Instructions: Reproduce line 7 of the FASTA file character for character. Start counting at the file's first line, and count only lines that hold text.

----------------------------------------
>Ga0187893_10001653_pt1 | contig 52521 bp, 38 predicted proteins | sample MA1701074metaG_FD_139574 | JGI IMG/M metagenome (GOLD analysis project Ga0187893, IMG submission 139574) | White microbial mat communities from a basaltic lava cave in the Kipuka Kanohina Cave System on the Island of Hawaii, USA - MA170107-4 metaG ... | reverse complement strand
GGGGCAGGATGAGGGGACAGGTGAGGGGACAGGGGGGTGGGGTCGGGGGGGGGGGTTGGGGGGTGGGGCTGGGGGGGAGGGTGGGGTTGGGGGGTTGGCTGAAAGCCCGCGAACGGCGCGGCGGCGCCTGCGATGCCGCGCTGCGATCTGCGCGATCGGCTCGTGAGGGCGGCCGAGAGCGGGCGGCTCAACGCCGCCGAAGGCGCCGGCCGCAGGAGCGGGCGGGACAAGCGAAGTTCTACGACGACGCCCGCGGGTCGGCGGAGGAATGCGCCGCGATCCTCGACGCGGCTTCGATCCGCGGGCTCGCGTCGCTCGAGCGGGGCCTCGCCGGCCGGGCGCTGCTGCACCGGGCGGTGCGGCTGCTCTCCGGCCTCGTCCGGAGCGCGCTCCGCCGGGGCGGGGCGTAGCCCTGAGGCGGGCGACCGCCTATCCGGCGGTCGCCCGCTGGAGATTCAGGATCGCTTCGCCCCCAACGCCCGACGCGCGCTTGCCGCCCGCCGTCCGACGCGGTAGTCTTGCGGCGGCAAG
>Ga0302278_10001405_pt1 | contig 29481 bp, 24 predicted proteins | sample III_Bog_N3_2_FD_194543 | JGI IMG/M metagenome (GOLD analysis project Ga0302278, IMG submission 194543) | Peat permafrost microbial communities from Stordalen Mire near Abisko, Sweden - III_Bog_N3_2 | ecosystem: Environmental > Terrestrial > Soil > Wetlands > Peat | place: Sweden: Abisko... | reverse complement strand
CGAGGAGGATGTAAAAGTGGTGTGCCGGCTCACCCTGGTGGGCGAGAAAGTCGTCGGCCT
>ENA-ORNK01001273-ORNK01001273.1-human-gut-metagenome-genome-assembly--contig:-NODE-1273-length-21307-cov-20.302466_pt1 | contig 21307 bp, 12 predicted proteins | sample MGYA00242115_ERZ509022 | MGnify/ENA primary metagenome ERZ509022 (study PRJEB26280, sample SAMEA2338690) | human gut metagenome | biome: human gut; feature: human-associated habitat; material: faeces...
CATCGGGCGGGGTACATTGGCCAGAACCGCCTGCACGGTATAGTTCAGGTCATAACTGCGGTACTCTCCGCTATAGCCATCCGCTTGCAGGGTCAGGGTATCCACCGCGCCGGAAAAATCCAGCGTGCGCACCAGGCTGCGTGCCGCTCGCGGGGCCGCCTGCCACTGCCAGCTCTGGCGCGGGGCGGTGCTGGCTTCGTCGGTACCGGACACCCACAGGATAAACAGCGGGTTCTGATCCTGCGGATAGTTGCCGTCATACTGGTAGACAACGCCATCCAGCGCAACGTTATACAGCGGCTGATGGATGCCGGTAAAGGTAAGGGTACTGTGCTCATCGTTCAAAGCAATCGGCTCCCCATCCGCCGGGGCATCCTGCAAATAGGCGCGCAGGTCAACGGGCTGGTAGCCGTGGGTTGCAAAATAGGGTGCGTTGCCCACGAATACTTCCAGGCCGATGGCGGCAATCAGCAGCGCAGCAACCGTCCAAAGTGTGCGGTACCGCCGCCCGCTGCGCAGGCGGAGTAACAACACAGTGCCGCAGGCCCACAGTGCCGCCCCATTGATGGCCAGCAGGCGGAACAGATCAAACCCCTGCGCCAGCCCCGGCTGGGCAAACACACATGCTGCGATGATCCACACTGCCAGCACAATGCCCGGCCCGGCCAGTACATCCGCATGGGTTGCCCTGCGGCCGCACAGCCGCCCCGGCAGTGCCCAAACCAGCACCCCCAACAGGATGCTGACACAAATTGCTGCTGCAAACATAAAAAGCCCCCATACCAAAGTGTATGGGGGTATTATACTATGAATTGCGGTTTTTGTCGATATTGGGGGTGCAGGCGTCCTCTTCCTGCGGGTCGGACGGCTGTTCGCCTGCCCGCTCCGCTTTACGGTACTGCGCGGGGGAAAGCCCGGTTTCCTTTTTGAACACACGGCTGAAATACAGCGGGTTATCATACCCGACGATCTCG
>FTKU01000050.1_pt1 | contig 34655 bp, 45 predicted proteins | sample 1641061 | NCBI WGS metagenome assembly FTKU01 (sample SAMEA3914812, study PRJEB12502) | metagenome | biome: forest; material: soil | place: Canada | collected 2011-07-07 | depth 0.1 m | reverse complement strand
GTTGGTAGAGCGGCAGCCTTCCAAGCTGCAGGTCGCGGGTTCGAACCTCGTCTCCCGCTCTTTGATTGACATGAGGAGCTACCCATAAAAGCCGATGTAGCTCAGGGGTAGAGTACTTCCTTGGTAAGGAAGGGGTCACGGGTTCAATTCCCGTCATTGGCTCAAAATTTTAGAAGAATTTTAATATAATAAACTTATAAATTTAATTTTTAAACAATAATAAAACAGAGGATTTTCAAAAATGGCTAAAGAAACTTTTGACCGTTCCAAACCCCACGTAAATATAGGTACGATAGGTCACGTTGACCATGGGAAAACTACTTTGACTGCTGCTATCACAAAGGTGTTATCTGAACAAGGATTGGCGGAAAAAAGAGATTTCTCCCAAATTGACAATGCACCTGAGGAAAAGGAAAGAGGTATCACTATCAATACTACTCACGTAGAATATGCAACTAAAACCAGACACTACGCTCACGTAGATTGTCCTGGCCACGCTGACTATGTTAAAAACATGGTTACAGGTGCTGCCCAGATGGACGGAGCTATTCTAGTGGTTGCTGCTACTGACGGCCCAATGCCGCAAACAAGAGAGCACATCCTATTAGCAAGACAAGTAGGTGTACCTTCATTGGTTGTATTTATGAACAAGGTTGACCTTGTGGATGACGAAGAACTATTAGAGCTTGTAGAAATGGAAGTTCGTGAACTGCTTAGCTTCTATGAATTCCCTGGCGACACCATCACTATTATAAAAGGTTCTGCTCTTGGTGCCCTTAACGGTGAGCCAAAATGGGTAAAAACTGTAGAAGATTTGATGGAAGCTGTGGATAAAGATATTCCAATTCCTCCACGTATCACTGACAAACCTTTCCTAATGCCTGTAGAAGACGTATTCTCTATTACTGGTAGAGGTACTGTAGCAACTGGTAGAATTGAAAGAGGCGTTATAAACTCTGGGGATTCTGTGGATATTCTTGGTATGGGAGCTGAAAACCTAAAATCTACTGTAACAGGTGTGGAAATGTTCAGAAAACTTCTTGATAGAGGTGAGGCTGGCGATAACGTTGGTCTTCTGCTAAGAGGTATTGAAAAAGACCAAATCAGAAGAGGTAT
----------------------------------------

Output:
>FTKU01000050.1_pt1 | contig 34655 bp, 45 predicted proteins | sample 1641061 | NCBI WGS metagenome assembly FTKU01 (sample SAMEA3914812, study PRJEB12502) | metagenome | biome: forest; material: soil | place: Canada | collected 2011-07-07 | depth 0.1 m | reverse complement strand